Why European elections matter to world?

In June, voters from 27 European countries will participate in elections that are crucial for both the European Union and the wider world. Approximately 400 million people are eligible to vote, spanning from Finland to Cyprus and from Ireland to Bulgaria. The outcome will determine the composition of the next European Parliament, which serves as the primary link between European citizens and EU institutions.

The elections will shape the EU’s future policies on issues like climate change, migration, integration, and nationalism for the next five years. With right-wing and far-right parties gaining ground in Europe, their influence is expected to increase in the Parliament. Based in Brussels and Strasbourg, the European Parliament enacts legislation affecting EU citizens, approves the annual budget (which is €189 billion this year), and plays a role in selecting the European Commission’s president.

Voting begins on Thursday, June 6th, starting in the Netherlands, followed by Ireland and Malta on Friday, and Latvia and Slovakia on Saturday, with most countries voting on Sunday, June 9th. Voting rules vary by country, with different age requirements and compulsory voting in some places.

The results, determined by proportional representation, will fill 720 seats in the Parliament, an increase from the previous election. The distribution of MEPs among countries is based on population size, from Germany’s 96 seats to six each for smaller states like Malta, Luxembourg, and Cyprus.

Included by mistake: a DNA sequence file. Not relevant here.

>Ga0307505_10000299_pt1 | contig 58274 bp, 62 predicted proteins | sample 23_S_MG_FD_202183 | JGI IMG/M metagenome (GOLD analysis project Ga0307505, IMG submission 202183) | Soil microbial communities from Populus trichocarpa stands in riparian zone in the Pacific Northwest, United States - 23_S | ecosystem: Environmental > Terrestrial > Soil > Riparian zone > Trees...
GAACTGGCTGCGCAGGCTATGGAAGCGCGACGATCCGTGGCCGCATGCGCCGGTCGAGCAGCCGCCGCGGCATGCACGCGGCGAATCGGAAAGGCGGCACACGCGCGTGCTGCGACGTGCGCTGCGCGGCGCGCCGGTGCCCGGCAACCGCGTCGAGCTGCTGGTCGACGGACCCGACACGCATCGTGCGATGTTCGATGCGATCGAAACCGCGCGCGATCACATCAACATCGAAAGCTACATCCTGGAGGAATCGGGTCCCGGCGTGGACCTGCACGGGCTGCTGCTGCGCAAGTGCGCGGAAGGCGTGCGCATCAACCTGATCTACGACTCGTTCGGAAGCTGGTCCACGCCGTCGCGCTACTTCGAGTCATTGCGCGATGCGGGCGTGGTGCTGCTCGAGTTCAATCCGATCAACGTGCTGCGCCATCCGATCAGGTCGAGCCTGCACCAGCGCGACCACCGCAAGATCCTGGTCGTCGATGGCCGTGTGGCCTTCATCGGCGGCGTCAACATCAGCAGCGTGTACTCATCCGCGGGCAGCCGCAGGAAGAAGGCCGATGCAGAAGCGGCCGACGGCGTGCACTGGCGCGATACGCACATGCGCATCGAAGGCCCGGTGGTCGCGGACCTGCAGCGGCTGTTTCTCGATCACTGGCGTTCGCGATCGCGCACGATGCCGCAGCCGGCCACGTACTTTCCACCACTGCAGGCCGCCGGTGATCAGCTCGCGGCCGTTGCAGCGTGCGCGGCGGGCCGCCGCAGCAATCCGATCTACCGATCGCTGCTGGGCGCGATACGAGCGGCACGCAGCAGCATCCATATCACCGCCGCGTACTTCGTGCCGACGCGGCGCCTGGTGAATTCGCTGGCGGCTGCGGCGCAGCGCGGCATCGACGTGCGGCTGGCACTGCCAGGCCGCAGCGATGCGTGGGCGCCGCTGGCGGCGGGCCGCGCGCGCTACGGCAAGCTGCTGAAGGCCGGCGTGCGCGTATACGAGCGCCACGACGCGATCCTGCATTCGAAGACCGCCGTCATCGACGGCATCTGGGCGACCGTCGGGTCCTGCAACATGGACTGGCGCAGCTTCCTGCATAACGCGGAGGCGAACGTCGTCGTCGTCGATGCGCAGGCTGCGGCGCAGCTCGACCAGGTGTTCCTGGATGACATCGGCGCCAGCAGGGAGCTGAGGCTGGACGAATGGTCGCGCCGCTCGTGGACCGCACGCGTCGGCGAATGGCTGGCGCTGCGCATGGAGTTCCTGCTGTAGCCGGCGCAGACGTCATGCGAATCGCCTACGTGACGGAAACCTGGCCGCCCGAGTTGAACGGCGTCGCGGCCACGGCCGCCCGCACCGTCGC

The European Parliament is crucial in shaping EU legislation, endorsing budgets, and overseeing other EU institutions. It often acts across party lines rather than nationalities, with significant roles for various political groups, including the European People’s Party (EPP) and the Progressive Alliance of Socialists and Democrats (S&D), among others.

While the election focuses on the Parliament’s makeup, it also provides a platform for voters to express views on national issues. With right-wing parties poised to make significant gains, the election could impact future climate policies and EU support for initiatives like aid to Ukraine.

One of the Parliament’s first tasks will be electing the president of the European Commission, with Ursula von der Leyen seeking re-election. The European Council, reflecting the election results, nominates a candidate, needing over 50% of MEP votes for approval. Although the Spitzenkandidaten system was used previously to propose presidential candidates, it might not be used this time, as seen in the last selection of Ms. von der Leyen.

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